switch(dispatcher_id) {
<% for c in commands %>
    case SET_<% c.dispatcher %>: return set_<% c.dispatcher %>(pc); 
    case GET_<% c.dispatcher %>: return get_<% c.dispatcher %>(pc);
<% end %>
default:
    return NOT_FOUND;
}

might be a bit more readable than the macro/include trick, but introducing a new tool and setting up the makefiles is probably not worth it for such a small amount of code. And the line numbers in the debug info won't relate to the file you think of as the source file unless you do extra work in your preprocessor to specify them.

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Can you get the vendor to fix the compiler?

share|improve this answer
    
Got a bug report in already... But my product is dead in the water until the fix comes in... Thanks for the response! –  Toybuilder Nov 12 '08 at 19:19

To what extent is the pointer-to-function broken?

If the compiler allows you to get the address of a function (I'm from C++, but &getenv is what I mean), you could wrap the calling convention stuff into assembler.

As said, I'm a C++ssie, but something in the way of

; function call
push [arg1]
push [arg2]
call [command+8] ; at the 4th location, the setter is stored
ret

If even that is broken, you could define an array of extern void* pointers which you define, again, in assembly.

share|improve this answer

try this syntax:

return (*((get_fn_t)commands[i].get_dispatcher))(pc);

It's been awhile since I've done C & function pointers, but I believe the original C syntax required the * when dereferencing function pointers but most compilers would let you get away without it.

share|improve this answer
    
Ah, if it were only that easy! Sadly, the problem isn't with the dereferencing of the func-pointer. It's actually the compiler's inability to meaningfully get the function address, and then later reuse it to make the function call. –  Toybuilder Nov 12 '08 at 19:07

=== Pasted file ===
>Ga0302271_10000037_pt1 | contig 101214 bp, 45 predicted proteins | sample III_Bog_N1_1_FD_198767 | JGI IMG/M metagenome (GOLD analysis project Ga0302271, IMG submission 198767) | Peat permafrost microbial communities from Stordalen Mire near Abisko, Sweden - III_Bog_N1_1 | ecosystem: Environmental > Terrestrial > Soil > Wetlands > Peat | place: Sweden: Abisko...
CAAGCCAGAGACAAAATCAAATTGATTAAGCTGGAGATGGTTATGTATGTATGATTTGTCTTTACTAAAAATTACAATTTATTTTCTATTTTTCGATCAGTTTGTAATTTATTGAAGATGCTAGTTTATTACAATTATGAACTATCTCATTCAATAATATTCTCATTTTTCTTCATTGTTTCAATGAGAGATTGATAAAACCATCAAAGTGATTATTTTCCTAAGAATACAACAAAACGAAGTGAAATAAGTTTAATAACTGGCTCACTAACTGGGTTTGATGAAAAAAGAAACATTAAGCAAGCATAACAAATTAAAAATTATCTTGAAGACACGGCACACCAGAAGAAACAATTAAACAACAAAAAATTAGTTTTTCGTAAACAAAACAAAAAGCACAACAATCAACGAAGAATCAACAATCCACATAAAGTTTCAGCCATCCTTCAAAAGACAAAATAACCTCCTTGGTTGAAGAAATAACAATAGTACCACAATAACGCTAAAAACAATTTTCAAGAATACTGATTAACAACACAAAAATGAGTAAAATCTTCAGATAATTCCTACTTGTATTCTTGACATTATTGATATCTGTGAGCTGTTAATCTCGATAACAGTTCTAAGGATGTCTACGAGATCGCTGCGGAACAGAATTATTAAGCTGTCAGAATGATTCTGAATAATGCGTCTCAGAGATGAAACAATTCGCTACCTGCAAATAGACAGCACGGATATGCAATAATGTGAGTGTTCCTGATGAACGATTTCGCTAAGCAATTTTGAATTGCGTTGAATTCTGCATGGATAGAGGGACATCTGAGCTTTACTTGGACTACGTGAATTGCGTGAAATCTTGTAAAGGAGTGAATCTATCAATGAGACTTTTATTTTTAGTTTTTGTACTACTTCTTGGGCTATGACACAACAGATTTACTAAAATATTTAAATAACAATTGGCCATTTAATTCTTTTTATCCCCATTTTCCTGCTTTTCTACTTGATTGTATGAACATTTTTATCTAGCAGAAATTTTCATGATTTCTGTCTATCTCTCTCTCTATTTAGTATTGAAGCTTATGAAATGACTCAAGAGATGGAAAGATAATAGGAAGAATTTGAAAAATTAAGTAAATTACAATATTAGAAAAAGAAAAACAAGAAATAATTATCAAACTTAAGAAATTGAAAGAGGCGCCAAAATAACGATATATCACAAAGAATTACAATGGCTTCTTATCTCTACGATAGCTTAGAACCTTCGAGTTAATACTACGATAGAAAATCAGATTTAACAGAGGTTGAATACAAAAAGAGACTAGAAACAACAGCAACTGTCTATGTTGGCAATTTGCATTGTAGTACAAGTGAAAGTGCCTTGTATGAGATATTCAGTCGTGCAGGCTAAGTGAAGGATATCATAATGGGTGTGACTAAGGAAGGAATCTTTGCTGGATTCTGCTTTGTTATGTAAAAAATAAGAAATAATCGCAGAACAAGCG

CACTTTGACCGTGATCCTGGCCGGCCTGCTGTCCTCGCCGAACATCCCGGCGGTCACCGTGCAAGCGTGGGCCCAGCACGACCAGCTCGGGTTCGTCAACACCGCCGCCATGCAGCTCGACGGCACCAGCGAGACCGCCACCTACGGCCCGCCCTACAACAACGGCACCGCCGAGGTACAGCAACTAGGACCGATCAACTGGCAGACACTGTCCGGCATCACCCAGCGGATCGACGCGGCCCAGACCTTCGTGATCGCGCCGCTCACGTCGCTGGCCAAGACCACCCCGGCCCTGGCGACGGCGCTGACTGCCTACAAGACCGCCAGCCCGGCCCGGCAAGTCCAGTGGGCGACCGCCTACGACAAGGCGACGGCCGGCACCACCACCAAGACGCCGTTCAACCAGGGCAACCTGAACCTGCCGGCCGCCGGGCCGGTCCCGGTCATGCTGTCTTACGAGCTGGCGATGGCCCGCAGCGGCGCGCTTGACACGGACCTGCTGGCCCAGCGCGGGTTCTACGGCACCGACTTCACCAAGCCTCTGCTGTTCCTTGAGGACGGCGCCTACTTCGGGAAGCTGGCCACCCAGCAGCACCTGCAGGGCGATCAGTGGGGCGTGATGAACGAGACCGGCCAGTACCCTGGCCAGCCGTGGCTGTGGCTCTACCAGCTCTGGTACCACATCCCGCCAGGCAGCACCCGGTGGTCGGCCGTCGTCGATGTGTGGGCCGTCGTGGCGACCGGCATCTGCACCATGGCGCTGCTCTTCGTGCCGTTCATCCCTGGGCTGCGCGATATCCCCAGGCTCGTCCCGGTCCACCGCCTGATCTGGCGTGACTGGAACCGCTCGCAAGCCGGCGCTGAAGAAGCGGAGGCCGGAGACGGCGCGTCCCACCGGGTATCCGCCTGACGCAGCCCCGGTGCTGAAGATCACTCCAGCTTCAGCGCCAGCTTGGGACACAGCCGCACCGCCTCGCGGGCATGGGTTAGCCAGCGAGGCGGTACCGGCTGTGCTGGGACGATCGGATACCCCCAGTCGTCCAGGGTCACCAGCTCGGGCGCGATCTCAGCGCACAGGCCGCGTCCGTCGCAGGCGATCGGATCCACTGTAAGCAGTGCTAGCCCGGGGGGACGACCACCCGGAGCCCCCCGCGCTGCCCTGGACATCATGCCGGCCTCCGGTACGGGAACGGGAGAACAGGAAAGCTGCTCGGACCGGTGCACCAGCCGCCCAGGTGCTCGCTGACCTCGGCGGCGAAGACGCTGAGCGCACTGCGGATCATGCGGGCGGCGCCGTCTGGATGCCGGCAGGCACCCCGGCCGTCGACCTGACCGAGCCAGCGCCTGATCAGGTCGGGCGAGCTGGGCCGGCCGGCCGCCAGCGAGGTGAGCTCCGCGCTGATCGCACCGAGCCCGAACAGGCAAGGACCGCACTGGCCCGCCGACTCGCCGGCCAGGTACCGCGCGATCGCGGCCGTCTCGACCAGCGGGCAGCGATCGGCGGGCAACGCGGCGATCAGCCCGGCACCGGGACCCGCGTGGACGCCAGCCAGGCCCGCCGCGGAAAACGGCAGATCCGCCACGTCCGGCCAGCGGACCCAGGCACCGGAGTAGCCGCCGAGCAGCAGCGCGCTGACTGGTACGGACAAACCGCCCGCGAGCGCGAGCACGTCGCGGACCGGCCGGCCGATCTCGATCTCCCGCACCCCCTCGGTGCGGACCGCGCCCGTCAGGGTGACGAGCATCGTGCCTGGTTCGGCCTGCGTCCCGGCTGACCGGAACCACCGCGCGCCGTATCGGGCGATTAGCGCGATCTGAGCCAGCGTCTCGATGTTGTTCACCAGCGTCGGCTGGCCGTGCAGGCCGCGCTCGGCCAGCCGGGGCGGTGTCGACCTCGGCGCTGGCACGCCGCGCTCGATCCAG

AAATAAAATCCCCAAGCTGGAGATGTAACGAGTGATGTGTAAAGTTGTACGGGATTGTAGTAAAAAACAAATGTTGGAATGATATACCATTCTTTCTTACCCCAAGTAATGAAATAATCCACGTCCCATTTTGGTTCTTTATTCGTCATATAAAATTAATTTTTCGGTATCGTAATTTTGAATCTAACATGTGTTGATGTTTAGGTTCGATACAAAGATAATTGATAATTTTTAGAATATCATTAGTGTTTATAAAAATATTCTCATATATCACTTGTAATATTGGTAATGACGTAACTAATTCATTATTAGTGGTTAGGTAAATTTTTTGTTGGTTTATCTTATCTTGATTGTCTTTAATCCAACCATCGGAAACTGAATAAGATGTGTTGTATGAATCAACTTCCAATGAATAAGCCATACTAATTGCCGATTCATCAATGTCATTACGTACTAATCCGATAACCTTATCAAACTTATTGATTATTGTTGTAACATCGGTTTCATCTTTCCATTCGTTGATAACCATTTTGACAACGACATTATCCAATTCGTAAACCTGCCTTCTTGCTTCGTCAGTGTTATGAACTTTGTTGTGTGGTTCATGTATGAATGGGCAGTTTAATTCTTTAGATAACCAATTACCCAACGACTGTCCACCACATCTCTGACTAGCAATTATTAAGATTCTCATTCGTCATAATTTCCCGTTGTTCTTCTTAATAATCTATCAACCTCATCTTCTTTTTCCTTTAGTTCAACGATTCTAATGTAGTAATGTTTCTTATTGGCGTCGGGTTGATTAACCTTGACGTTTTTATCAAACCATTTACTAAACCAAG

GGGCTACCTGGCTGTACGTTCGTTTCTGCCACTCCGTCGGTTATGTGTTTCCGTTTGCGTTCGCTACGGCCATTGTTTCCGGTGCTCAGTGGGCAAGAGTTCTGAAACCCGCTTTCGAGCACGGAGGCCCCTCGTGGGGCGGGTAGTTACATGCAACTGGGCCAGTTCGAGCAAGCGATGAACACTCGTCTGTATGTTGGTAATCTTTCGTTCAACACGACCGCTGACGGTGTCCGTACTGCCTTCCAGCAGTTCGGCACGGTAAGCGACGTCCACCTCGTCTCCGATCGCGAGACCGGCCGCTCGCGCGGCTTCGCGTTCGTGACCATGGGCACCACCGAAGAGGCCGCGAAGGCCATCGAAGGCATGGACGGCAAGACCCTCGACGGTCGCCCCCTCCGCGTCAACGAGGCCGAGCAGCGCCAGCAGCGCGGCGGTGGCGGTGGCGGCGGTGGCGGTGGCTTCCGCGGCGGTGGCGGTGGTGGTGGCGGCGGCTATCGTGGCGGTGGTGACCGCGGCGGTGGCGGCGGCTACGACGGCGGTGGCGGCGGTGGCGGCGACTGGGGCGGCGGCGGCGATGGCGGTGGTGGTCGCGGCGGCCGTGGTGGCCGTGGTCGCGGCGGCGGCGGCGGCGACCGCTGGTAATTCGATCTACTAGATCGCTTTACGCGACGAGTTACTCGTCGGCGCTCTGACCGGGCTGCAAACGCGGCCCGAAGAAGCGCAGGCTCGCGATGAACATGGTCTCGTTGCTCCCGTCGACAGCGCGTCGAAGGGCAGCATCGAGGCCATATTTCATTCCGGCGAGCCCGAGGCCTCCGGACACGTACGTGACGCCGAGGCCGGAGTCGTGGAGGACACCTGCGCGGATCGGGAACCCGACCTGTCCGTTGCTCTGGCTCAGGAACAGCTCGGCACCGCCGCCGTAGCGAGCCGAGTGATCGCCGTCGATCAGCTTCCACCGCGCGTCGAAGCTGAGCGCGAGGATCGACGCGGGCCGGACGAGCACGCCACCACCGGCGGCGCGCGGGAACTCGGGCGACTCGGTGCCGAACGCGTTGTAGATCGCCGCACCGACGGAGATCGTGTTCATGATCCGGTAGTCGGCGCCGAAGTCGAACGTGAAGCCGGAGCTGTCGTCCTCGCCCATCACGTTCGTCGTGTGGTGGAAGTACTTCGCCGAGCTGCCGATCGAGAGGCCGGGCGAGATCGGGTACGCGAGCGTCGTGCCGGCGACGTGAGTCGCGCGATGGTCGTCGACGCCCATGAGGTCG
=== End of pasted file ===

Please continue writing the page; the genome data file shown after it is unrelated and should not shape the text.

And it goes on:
But, yes, I did make the change in the code to be strictly correct. Thanks! –  Toybuilder Nov 12 '08 at 19:08
    
In Standard C you have never needed to explicitly dereference a function pointer (I'm not sure if this is true in K&R). In fact, a function name used in a expression is a pointer to that function. –  Michael Burr Nov 12 '08 at 19:19

Do you have access to the link map? If so, maybe you can hack your way around the wonky function-pointer table:

unsigned long addr_get_dhcp = 0x1111111;
unsigned long addr_set_dhcp = 0x2222222; //make these unique numbers.

/* Relevant parts of header file  */
typedef struct command {
  const char *code;
  unsigned long set_dispatcher;
  unsigned long get_dispatcher;
  const char *_description;
} command_t;

#define COMMAND_ENTRY(label,dispatcher,description) {(const char*)label, 
    addr_set_##dispatcher, addr_get_##dispatcher, (const char*)description}

Now compile, grab the relevant addresses from the link map, replace the constants, and recompile. Nothing should move, so the map ought to stay the same. (Making the original constants unique should prevent the compiler from collapsing identical values into one storage location. You may need a long long, depending on the architecture)

If the concept works, you could probably add a post-link step running a script to do the replacement automagically. Of course, this is just a theory, it may fail miserably.

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Maybe, you need to look into the structure again:

typedef struct command {
  const char *code;
  void *set_dispatcher; //IMO, it does not look like a function pointer...
  void *get_dispatcher; //more like a pointer to void
  const char *_description;
} command_t;

Let say your dispatchers have the following similar function definition:

//a function pointer type definition
typedef int (*genericDispatcher)(int data);

Assume that the dispatchers are like below:

int set_DhcpDispatcher(int data) { return data; }
int get_DhcpDispatcher(int data) { return 2*data; }

So, the revised structure will be:

typedef struct command {
  const char *code;
  genericDispatcher set_dispatcher; 
  genericDispatcher get_dispatcher; 
  const char *_description;
} command_t;

Your macro will be:

#define COMMAND_ENTRY(label,dispatcher,description) \
{   (const char*)label, \
    set_##dispatcher##Dispatcher, \
    get_##dispatcher##Dispatcher, \
    (const char*)description }

Then, you can set your array as usual:

int main(int argc, char **argv)
{
    int value1 = 0, value2 = 0;

    const command_t commands[] = {
      COMMAND_ENTRY("DH", Dhcp, "DHCP (0=off, 1=on)")
    };

    value1 = commands[0].set_dispatcher(1);
    value2 = commands[0].get_dispatcher(2);

    printf("value1 = %d, value2 = %d", value1, value2);

    return 0;
}

Correct me, if I am wrong somewhere... ;)